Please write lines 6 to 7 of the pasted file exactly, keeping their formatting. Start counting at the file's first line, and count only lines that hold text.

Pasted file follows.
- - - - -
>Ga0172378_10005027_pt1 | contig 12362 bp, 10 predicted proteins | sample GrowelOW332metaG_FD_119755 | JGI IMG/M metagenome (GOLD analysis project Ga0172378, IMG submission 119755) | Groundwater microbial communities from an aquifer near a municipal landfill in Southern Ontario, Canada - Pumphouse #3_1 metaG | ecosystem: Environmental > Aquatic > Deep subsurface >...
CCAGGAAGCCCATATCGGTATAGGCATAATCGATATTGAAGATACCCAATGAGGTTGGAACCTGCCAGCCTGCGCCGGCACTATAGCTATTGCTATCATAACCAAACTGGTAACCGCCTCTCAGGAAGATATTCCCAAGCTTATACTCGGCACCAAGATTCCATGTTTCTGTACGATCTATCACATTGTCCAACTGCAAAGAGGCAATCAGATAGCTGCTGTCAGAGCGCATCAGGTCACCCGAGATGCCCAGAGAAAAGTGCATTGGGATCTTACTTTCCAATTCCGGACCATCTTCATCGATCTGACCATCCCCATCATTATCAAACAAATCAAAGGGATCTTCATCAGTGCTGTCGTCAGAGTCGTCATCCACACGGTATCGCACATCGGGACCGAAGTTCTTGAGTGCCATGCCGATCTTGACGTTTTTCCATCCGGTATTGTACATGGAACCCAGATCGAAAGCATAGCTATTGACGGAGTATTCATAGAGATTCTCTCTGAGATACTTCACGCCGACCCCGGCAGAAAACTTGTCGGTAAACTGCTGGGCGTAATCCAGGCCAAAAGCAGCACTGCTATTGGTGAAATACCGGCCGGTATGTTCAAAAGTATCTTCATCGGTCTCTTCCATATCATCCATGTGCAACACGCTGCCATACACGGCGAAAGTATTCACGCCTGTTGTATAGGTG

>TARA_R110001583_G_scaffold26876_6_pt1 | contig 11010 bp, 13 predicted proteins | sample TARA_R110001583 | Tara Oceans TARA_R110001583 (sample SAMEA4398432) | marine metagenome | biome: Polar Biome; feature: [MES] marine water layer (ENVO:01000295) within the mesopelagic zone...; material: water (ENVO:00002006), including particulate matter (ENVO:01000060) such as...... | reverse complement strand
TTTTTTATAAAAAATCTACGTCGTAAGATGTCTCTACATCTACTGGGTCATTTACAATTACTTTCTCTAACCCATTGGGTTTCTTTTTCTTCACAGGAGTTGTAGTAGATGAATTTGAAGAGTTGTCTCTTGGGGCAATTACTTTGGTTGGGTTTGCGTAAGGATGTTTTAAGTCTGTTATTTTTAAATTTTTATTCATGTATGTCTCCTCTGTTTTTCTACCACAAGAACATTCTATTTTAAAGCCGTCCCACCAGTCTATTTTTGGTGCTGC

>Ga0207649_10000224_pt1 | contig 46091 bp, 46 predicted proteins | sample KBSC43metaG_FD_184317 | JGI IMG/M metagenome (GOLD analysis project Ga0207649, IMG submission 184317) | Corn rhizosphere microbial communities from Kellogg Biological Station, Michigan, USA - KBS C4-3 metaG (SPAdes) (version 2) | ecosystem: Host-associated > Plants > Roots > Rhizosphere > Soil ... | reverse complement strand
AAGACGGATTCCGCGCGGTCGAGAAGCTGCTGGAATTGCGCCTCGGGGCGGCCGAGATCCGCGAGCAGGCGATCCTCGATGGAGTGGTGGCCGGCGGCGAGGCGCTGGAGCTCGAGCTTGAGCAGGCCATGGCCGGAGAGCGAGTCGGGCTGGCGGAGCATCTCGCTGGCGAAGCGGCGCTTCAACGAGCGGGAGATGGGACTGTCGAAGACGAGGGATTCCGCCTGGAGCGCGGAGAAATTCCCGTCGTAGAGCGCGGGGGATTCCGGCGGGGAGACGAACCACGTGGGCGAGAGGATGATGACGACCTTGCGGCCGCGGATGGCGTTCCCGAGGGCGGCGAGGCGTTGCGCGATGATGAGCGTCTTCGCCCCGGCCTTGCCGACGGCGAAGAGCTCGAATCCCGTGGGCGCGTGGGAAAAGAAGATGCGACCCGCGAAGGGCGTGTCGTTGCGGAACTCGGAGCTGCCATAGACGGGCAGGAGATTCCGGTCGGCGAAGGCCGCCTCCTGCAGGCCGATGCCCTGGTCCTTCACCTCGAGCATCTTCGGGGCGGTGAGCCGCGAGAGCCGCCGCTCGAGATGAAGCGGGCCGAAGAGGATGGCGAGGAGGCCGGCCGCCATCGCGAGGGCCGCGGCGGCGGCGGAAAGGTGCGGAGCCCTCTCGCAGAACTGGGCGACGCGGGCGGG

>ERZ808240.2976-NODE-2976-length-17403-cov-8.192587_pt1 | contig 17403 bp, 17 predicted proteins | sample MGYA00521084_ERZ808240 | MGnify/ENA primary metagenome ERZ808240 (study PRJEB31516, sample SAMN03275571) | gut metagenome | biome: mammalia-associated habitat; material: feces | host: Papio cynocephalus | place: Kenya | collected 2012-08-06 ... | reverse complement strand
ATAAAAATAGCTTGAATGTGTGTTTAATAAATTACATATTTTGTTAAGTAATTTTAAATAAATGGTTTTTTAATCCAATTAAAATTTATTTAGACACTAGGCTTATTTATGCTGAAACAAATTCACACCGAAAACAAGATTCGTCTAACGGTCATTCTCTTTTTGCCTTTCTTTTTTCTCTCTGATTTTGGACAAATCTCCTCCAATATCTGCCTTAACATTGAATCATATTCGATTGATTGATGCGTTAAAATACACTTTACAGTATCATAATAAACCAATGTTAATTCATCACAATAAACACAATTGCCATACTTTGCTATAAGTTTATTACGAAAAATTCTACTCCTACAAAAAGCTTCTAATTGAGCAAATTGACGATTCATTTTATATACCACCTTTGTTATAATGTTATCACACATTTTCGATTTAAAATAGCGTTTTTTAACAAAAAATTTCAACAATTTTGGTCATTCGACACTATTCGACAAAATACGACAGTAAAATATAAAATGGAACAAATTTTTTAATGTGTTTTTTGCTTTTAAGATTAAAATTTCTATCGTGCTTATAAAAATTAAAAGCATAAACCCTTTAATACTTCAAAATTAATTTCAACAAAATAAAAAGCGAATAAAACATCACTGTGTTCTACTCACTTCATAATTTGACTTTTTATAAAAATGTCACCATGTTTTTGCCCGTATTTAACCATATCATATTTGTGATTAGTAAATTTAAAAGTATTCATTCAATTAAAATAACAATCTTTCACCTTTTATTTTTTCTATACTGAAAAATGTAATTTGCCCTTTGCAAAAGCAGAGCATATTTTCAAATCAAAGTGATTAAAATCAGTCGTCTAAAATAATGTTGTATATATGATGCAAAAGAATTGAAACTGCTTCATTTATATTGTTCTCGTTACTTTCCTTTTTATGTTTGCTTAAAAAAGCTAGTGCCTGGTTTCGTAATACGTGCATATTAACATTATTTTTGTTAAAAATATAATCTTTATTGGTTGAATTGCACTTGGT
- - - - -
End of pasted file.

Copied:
AAGACGGATTCCGCGCGGTCGAGAAGCTGCTGGAATTGCGCCTCGGGGCGGCCGAGATCCGCGAGCAGGCGATCCTCGATGGAGTGGTGGCCGGCGGCGAGGCGCTGGAGCTCGAGCTTGAGCAGGCCATGGCCGGAGAGCGAGTCGGGCTGGCGGAGCATCTCGCTGGCGAAGCGGCGCTTCAACGAGCGGGAGATGGGACTGTCGAAGACGAGGGATTCCGCCTGGAGCGCGGAGAAATTCCCGTCGTAGAGCGCGGGGGATTCCGGCGGGGAGACGAACCACGTGGGCGAGAGGATGATGACGACCTTGCGGCCGCGGATGGCGTTCCCGAGGGCGGCGAGGCGTTGCGCGATGATGAGCGTCTTCGCCCCGGCCTTGCCGACGGCGAAGAGCTCGAATCCCGTGGGCGCGTGGGAAAAGAAGATGCGACCCGCGAAGGGCGTGTCGTTGCGGAACTCGGAGCTGCCATAGACGGGCAGGAGATTCCGGTCGGCGAAGGCCGCCTCCTGCAGGCCGATGCCCTGGTCCTTCACCTCGAGCATCTTCGGGGCGGTGAGCCGCGAGAGCCGCCGCTCGAGATGAAGCGGGCCGAAGAGGATGGCGAGGAGGCCGGCCGCCATCGCGAGGGCCGCGGCGGCGGCGGAAAGGTGCGGAGCCCTCTCGCAGAACTGGGCGACGCGGGCGGG

>ERZ808240.2976-NODE-2976-length-17403-cov-8.192587_pt1 | contig 17403 bp, 17 predicted proteins | sample MGYA00521084_ERZ808240 | MGnify/ENA primary metagenome ERZ808240 (study PRJEB31516, sample SAMN03275571) | gut metagenome | biome: mammalia-associated habitat; material: feces | host: Papio cynocephalus | place: Kenya | collected 2012-08-06 ... | reverse complement strand